Since the film academy expanded the best picture category six years ago, 55 movies have been nominated for that honor. Of that group, 15 – including “American Sniper” and “Selma” last year – arrived in theaters in December.
Not one of those 15 movies went on to win the Academy Award for best picture.
In fact, the last December movie to take that Oscar was Clint Eastwood’s 2004 film “Million Dollar Baby,” a late entry that Eastwood had shot that summer and didn’t land on Warner Bros.’ release schedule until the leaves began changing color.
Why the history lesson? This month will see the release of a bevy of would-be award-season contenders, including movies from Oscar-nominated directors (David O. Russell’s “Joy” and Quentin Tarantino’s “The Hateful Eight”); an Oscar-winning director (Alejandro G. Inarritu’s “The Revenant”); and the sorts of serious-minded pictures that voters like to reward (the football expose “Concussion” and “The Big Short,” a look at the 2008 financial meltdown). Plus, there’s the searing, Hungarian concentration camp drama “Son of Saul,” a movie that took the Grand Prix prize at Cannes and will likely win a host of critics prizes leading up to the time when Oscar ballots go out.
(Note to Kansas City: “Hateful Eight,” “Revenant” and “Saul” open this month in New York and L.A. but aren’t scheduled to open here until Jan. 8 at the earliest.)
The trouble with late-arriving movies is that they sometimes get lost in the shuffle. When a filmmaker locks a final print in November, it leaves little time for the studios to manufacture individually watermarked DVD screeners to mail to actors, producers and directors guild members, among other groups. Last year, Paramount came under fire for not sending “Selma” screeners to guild members after the movie scored just one nod (costume design) from those organizations. The studio dealt with the same time crunch in 2013 with Martin Scorsese’s “The Wolf of Wall Street.”
Which leads to this year, with a Paramount representative confirming that production has begun on DVD screeners for the studio’s contender, “The Big Short.” Guild voters will also receive screeners for “Joy” and “The Revenant,” their studio reps say, leaving “The Hateful Eight,” Tarantino’s claustrophobic post-Civil War western, as the only high-profile contender on the bubble.
The latecomers still need to accelerate right out of the gate, but there’s a strong suspicion that at least one of these December movies could break the decade-long Oscar drought. What films stand in their way? A look at 10 movies that many voters have already seen, listed in order of strength.
Tom McCarthy’s detailed look at the Boston Globe’s investigation of a Catholic Church sexual abuse coverup won acclaim at the Telluride, Toronto and Venice film festivals. Impeccably crafted and acted, it’s the kind of meaningful morality play that voters feel good about supporting.
Box-office behemoth following the orbit “Gravity” grooved two years ago. It’s not as technically accomplished as that film, but it’s more of a crowd-pleaser and has the sentimental play of the soon-to-be 78-year-old director Ridley Scott vying for his first Oscar.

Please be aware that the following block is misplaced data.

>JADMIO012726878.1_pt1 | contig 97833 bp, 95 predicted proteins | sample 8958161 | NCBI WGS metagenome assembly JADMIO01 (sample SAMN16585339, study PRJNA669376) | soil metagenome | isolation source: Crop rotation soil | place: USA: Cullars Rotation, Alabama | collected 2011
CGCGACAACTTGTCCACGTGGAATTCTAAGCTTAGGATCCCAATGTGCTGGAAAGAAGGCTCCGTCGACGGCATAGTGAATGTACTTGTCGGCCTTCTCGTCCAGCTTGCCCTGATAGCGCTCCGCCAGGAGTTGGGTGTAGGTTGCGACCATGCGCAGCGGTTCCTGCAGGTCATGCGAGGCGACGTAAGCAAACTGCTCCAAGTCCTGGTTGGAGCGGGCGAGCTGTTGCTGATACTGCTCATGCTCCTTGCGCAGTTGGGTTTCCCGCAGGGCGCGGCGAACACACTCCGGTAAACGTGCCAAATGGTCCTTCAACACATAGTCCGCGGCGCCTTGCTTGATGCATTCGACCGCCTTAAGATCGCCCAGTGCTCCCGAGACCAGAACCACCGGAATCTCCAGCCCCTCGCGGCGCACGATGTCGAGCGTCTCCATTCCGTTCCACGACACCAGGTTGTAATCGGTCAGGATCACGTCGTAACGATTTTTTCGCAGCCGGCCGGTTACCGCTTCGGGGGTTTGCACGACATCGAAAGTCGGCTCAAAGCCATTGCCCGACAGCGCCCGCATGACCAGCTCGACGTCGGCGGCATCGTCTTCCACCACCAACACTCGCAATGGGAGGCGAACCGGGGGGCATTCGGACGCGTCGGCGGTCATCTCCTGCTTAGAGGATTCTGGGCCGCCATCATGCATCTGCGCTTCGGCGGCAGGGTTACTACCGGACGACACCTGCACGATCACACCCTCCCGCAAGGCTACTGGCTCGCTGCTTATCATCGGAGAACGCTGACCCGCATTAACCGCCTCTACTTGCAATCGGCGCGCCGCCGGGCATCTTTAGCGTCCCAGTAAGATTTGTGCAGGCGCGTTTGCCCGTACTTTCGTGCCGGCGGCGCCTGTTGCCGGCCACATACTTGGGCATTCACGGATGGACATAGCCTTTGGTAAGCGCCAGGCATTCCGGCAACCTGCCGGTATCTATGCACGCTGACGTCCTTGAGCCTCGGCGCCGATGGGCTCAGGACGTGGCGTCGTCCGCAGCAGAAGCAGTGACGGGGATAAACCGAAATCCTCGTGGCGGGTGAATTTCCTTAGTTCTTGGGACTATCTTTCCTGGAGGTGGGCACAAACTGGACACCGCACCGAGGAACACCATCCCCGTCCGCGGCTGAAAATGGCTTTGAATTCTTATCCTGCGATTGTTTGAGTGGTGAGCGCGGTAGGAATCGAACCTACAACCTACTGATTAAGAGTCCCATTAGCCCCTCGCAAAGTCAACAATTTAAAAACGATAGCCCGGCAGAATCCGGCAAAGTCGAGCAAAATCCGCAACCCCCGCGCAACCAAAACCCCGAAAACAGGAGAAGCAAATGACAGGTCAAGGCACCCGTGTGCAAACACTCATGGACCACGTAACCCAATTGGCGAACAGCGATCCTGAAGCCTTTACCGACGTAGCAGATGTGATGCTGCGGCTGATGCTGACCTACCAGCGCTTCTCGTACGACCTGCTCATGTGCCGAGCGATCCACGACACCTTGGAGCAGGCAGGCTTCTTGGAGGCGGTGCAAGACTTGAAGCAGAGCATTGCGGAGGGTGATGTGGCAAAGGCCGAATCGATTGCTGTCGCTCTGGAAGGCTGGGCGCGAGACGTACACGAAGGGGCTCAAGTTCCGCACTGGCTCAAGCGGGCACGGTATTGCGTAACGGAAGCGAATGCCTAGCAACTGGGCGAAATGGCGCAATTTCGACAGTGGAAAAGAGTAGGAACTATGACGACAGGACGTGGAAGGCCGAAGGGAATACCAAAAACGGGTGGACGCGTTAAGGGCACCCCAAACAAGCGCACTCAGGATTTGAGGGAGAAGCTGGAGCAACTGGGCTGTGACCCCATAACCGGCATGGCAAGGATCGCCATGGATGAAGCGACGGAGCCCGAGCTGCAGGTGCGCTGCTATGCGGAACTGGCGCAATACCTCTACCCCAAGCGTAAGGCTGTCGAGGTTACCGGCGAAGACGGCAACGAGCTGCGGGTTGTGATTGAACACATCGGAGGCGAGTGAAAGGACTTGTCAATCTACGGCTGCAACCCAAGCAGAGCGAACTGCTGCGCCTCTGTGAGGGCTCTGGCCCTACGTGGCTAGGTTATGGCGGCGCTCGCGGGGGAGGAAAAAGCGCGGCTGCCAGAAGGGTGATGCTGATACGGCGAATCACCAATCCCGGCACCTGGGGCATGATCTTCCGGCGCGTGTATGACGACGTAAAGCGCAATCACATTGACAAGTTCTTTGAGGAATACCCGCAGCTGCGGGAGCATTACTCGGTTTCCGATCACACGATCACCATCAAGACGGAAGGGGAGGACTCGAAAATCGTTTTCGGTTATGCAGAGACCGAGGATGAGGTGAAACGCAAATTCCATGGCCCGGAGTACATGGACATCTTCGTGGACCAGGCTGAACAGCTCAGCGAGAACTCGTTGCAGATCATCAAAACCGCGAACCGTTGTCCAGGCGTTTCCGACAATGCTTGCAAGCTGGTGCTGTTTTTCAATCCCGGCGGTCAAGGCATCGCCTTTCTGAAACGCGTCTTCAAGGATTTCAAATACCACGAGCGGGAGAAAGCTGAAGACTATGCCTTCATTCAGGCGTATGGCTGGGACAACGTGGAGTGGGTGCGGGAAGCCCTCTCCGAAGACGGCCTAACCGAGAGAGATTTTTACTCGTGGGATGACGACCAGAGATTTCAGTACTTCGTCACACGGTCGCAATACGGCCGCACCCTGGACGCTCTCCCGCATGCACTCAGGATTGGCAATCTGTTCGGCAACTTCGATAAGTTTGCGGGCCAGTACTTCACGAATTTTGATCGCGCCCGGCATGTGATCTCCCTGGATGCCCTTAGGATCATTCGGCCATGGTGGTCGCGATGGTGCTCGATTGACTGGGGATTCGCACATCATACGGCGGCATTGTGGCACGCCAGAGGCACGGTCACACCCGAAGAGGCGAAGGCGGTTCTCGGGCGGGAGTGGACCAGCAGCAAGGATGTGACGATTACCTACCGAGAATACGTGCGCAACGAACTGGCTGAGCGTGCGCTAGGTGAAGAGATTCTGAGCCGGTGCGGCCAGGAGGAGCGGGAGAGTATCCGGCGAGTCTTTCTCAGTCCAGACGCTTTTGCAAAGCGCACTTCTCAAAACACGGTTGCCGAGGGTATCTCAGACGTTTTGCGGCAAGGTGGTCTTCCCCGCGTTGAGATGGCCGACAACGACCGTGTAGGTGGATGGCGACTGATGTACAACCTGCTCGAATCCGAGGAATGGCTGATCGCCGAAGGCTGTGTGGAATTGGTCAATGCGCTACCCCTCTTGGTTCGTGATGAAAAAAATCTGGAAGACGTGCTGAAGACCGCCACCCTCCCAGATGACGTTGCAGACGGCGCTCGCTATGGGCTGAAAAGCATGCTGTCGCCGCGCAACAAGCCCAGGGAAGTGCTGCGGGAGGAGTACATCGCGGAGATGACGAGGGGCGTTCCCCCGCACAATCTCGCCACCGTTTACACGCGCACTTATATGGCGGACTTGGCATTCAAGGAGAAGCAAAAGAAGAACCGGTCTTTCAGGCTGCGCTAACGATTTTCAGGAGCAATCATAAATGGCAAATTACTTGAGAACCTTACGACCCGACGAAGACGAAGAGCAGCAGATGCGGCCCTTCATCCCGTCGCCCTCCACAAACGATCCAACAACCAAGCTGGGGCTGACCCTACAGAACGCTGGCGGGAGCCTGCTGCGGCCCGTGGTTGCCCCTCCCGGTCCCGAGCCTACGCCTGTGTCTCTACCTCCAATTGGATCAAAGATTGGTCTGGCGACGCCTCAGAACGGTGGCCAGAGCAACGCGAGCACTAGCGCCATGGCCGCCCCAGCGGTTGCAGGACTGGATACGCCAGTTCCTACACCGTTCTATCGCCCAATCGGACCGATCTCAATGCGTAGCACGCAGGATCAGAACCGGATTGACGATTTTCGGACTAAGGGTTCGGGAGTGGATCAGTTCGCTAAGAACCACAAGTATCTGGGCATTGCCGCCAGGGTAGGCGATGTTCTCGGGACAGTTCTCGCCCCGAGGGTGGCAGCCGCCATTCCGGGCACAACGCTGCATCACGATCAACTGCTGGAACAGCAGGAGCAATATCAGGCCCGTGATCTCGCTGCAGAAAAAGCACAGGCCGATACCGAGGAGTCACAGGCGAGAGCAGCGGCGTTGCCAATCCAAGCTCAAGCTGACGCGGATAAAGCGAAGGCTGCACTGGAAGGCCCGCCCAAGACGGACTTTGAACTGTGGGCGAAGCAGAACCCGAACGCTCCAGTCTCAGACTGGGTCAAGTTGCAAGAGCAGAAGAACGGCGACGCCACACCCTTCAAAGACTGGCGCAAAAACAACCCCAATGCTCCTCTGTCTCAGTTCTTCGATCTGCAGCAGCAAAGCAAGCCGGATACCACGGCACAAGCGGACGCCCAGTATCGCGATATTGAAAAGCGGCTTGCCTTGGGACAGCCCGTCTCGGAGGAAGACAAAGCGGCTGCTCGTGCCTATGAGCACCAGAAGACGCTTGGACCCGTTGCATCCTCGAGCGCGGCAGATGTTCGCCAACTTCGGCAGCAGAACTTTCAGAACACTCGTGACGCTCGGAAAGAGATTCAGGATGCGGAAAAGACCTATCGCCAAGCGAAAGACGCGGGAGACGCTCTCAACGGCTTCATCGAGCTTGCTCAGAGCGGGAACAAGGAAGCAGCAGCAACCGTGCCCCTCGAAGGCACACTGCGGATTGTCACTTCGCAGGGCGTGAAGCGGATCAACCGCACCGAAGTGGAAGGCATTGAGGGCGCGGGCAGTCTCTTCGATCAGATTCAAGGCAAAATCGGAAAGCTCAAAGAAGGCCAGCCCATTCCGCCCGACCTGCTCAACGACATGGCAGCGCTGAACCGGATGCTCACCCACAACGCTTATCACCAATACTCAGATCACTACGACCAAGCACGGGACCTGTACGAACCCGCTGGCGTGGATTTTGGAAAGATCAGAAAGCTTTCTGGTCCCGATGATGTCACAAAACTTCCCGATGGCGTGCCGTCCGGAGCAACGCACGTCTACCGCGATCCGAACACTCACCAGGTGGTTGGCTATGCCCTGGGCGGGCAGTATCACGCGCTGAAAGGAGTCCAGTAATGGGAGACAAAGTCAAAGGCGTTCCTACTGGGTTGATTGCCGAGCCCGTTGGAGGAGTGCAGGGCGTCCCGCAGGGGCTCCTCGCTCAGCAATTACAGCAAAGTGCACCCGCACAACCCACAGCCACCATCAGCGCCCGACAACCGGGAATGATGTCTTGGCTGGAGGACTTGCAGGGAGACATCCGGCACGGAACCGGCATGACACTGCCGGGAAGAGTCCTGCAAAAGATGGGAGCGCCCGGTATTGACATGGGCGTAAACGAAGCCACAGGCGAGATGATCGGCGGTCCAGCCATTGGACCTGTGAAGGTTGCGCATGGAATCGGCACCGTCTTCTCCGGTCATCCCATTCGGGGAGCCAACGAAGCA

“Bridge of Spies”
Steven Spielberg’s Cold War thriller (well … it’s thrilling to some people) could well vacuum up several crafts nominations (cinematography, production design, editing) on its way to a best picture nod. Mark Rylance is a slam dunk for a supporting actor nom for his restrained turn as the spy Tom Hanks’ attorney defends — and befriends. Hanks is pretty great in the movie too, but some might see his decent character as too close to roles he has already played.
This Sundance favorite is something of a throwback in its reserved tone and measured storytelling, making it a good bet to connect with the academy’s predominantly older membership. Lead actress Saoirse Ronan delivers an absolutely heart-rending turn as a young woman moving from naivete to quiet empowerment. It ranks among the year’s best performances.
Todd Haynes’ deeply felt lesbian love story, starring Cate Blanchett and Rooney Mara, will be a strong contender for critics groups awards. Its gorgeous, confident visual style, flawless design and superb acting should win Oscar voters’ hearts as well. (No KC opening date yet.)
This drama about a young mother and her 5-year-old son held prisoner by a sexual predator has been collecting audience prizes at just about every film festival it has played, including the bellwether People’s Choice Award at Toronto. Peg it as this year’s “Whiplash,” the indie movie that enters the conversation on the strength of its bravura filmmaking and acting.
If tears count for votes (and they often do), the Pixar classic could win dual nominations for animated feature and best picture.
“The Danish Girl”
Fall film festival reviews for Tom Hooper’s transgender true story were so-so, with critics damning it with faint praise, calling it “well-meaning” and “tasteful.” The thing is, academy members like well-meaning, tasteful movies. (Opens in KC Dec. 25.)
The academy has a long history of nominating movies with modest box-office totals. Movies that carry the label of a box-office bomb? Not so much. “Jobs’” team needs to remind voters about all those great reviews that preceded its commercial implosion.
“Mad Max: Fury Road”
The National Board of Review, composed of film enthusiasts and academics, this week named it the best film of the year. But George Miller’s movie is probably too gonzo for most academy voters’ tastes. Too bad, since it’s the most imaginative movie I’ve seen this year.